Displaying One Session

Session Type
SYMPOSIUM
Date
Sat, 19.03.2022
Session Time
02:45 PM - 05:15 PM
Room
Onsite - Hall E

NON-REM SLEEP HYPERTONIA IN PARKINSONIAN-SPECTRUM DISORDERS

Session Type
SYMPOSIUM
Date
Sat, 19.03.2022
Session Time
02:45 PM - 05:15 PM
Room
Onsite - Hall E
Lecture Time
02:45 PM - 03:00 PM

Abstract

Aims

Non-REM sleep with hypertonia (NRH) is independently associated with synucleinopathy-mediated Parkinson-spectrum disorders (PSD), including dementia with Lewy Bodies/Parkinson’s Disease Dementia (DLB/PDD), Parkinson’s Disease (PD), and isolated REM sleep behavior disorder (iRBD). We sought to evaluate NRH in PSDs mediated by progressive supranuclear palsy (PSP) which is instead caused by tau pathology.

Methods

In this multicenter study, NRH in Parkinsonian-spectrum disorders DLB/PDD (n=15), PD (n=14), iRBD(n=19), and PSP (n=13) was compared to similar age-sex subjects with Alzheimer’s Disease (AD, n=22), mild cognitive impairment (MCI, n=35), and normal cognition (NC, n=61). In-home Sleep Profiler studies were attempted in all participants except iRBD patients, who had a single-night, in-laboratory SP recording. NRH was weighted-averaged in the 84% of in-home studies with two-nights of data. Statistical analyses included multiple logistic regression, receiver-operating-characteristic curves (ROC), and inter-class correlations (ICC).

Results

Abnormal NRH was detected in PSD with PSP=92%, DLB/PDD=80%, iRBD=74%, and PD=64%, compared to AD=14%, MCI=23%, and NC=16% (P<0.0001). Abnormal NRH differentiated the two groups with an area under the curve of 0.79 (95%CI: 0.73-0.85), a sensitivity of 0.76 (95%CI: 0.64-0.85) and a specificity of 0.82 (85%CI: 0.74-0.88). NRH demonstrated strong between-night (ICC=0.83, n=125) and >360-day test-retest (ICC=0.87, n=29) reliabilities.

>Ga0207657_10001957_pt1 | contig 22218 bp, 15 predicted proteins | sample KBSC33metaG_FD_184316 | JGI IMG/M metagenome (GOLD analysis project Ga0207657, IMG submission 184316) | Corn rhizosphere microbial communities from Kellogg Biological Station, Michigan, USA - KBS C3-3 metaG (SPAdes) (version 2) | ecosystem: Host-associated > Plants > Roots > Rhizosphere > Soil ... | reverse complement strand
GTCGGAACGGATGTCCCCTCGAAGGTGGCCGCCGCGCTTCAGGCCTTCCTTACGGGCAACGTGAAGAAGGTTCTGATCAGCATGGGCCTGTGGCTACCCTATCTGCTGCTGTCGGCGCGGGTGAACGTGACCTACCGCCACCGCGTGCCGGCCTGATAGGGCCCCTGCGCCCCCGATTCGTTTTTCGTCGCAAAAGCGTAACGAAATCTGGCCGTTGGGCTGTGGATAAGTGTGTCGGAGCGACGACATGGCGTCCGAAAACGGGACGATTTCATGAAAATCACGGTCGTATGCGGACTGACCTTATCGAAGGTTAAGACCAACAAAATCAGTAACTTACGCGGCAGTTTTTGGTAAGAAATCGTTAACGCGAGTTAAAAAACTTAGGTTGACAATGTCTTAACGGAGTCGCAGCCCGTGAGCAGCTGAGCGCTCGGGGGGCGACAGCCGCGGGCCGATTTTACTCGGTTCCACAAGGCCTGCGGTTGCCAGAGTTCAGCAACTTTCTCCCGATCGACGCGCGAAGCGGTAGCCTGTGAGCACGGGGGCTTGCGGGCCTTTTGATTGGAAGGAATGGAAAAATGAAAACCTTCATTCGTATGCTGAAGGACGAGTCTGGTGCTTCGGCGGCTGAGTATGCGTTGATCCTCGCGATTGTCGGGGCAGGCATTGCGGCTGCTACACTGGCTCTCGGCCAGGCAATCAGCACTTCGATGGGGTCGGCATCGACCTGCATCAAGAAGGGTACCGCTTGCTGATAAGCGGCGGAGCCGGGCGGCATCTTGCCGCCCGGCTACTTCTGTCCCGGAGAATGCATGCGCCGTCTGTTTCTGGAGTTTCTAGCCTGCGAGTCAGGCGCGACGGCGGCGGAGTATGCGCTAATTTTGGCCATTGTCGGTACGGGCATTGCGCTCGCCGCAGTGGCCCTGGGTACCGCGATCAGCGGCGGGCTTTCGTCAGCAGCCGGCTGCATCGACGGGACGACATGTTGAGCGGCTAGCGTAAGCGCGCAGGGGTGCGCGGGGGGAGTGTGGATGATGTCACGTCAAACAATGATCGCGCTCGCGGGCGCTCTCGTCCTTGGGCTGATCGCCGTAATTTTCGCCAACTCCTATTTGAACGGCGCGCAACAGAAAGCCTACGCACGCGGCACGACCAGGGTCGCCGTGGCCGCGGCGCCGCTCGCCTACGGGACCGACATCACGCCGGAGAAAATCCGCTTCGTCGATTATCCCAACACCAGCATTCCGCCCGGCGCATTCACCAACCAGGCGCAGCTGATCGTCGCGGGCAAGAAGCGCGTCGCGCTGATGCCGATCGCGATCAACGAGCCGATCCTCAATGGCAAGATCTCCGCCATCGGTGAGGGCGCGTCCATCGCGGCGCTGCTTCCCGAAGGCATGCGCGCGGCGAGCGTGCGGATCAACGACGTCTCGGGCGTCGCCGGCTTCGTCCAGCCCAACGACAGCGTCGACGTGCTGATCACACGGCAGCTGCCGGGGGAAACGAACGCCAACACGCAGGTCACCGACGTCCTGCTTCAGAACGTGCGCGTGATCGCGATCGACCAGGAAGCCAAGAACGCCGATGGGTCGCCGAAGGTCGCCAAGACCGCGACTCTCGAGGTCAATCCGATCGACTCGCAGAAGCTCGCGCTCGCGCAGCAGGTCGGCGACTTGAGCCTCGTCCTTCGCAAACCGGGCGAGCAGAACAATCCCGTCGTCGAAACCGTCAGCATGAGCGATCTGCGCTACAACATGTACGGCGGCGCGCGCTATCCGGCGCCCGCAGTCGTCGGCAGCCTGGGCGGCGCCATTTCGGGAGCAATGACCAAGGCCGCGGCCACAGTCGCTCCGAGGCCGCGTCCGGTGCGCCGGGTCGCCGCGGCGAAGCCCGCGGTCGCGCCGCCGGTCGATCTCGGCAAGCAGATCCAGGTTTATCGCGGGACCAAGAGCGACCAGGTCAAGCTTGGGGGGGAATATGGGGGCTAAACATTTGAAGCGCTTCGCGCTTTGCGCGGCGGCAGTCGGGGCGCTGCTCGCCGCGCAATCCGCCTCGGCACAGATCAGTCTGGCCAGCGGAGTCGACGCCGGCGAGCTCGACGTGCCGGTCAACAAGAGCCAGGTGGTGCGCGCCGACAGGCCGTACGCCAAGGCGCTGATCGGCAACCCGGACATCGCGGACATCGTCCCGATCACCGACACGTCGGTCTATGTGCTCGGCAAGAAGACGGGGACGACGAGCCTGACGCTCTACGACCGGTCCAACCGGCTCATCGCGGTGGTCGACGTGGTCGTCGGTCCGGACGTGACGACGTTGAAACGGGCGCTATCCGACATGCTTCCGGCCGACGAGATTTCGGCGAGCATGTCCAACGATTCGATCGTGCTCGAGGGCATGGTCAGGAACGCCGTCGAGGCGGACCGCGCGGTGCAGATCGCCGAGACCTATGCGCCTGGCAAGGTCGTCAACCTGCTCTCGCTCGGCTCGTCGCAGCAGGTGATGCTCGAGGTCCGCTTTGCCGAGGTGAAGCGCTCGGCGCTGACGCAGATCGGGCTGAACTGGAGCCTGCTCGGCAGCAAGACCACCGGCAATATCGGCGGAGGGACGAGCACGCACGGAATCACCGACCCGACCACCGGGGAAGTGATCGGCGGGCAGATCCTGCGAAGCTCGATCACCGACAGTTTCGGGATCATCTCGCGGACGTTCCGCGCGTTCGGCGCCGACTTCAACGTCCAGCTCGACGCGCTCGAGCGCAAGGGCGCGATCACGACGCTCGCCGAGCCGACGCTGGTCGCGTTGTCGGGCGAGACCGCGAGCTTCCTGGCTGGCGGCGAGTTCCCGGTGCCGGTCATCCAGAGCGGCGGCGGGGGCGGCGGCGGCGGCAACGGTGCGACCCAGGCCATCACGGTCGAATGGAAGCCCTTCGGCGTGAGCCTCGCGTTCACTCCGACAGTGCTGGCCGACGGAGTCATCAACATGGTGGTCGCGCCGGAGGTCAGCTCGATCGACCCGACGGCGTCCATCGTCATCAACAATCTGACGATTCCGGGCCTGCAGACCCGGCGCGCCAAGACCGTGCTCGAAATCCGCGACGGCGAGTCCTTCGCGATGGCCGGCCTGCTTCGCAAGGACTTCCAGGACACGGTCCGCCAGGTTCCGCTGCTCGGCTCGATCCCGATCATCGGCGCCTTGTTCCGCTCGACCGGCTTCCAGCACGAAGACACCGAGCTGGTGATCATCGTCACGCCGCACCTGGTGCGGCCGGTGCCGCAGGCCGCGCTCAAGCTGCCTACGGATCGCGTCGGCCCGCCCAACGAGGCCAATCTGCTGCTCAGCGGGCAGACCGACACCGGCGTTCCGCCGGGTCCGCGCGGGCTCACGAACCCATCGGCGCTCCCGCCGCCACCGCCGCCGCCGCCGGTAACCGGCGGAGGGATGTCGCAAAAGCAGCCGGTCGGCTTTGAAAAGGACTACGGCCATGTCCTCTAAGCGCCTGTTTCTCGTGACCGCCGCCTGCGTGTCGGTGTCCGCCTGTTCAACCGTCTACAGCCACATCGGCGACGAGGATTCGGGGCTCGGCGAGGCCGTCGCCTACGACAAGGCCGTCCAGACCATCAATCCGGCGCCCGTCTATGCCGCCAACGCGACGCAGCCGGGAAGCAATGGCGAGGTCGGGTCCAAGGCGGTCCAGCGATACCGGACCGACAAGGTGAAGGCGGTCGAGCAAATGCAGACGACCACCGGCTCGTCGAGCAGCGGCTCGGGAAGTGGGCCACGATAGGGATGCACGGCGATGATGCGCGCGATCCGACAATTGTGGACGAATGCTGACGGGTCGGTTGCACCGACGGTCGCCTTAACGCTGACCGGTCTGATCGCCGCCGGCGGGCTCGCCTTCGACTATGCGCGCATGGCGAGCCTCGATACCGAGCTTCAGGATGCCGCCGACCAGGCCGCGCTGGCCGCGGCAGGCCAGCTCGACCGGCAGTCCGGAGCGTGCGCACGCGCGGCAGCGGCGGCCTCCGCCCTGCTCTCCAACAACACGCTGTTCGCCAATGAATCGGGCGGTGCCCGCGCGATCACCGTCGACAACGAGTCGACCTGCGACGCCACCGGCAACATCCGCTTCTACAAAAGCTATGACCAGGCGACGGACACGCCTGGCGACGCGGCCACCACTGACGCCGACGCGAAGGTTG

Conclusions

NRH independently discriminated PSDs from age-sex similar non-PSD patients, suggesting that NRH is a common sleep motor signature across clinical PSD phenotypes. We speculate that NRH could be related to pathological changes within the substantia nigra (SNr) given common involvement of this key non-REM sleep motor modulating center in synucleinopathies and PSP.

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SLOW-WAVE SLEEP IMPACTS SYNUCLEINOPATHY AND REGULATES PROTEOSTATIC PROCESSES IN MICE MODELS OF PARKINSON’S DISEASE

Session Type
SYMPOSIUM
Date
Sat, 19.03.2022
Session Time
02:45 PM - 05:15 PM
Room
Onsite - Hall E
Lecture Time
03:00 PM - 03:15 PM

Abstract

Aims

In Parkinson’s disease (PD), SWS appears to be closely linked with disease symptoms and progression. PD is characterized by damaging intracellular α-synuclein (αSyn) deposition that propagates extracellularly, contributing to disease spread. Intracellular αSyn is sensitive to degradation, whereas extracellular αSyn may be eliminated by glymphatic clearance, a process increased during SWS. Here, we explored whether long-term slow-wave modulation in murine models of PD presenting αSyn aggregation alters pathological protein burden and, thus, might constitute a valuable therapeutic target.

Methods

Slow-waves enhancement in VMAT2-deficient and A53T mouse models of PD was achieved by twice daily adminsitration of sodium oxybate (200mg/kg, p.o.) 5 days/week for 4 months. Slow-waves deprivation in VMAT2-deficient mice consisted of 16h/day sleep deprivation using the platform-over-water method. Multiple histopathological, immunofluorescence, biochemical, and molecular analyses were performed over brain samples from sleep-modulated healthy and PD mice.

Results

Sleep-modulating treatments showed that enhancing slow waves in both VMAT2-deficient and A53T mouse models of PD reduced pathological αSyn accumulation compared to control animals. Non-pharmacological sleep deprivation had the opposite effect in VMAT2-deficient mice, severely increasing the pathological burden. Additionally, we found that SWS enhancement was associated with increased recruitment of aquaporin-4 to perivascular sites, suggesting a possible increase of glymphatic function. Furthermore, mass spectrometry data revealed differential and specific upregulation of functional protein clusters linked to proteostasis upon slow-wave-enhancing interventions.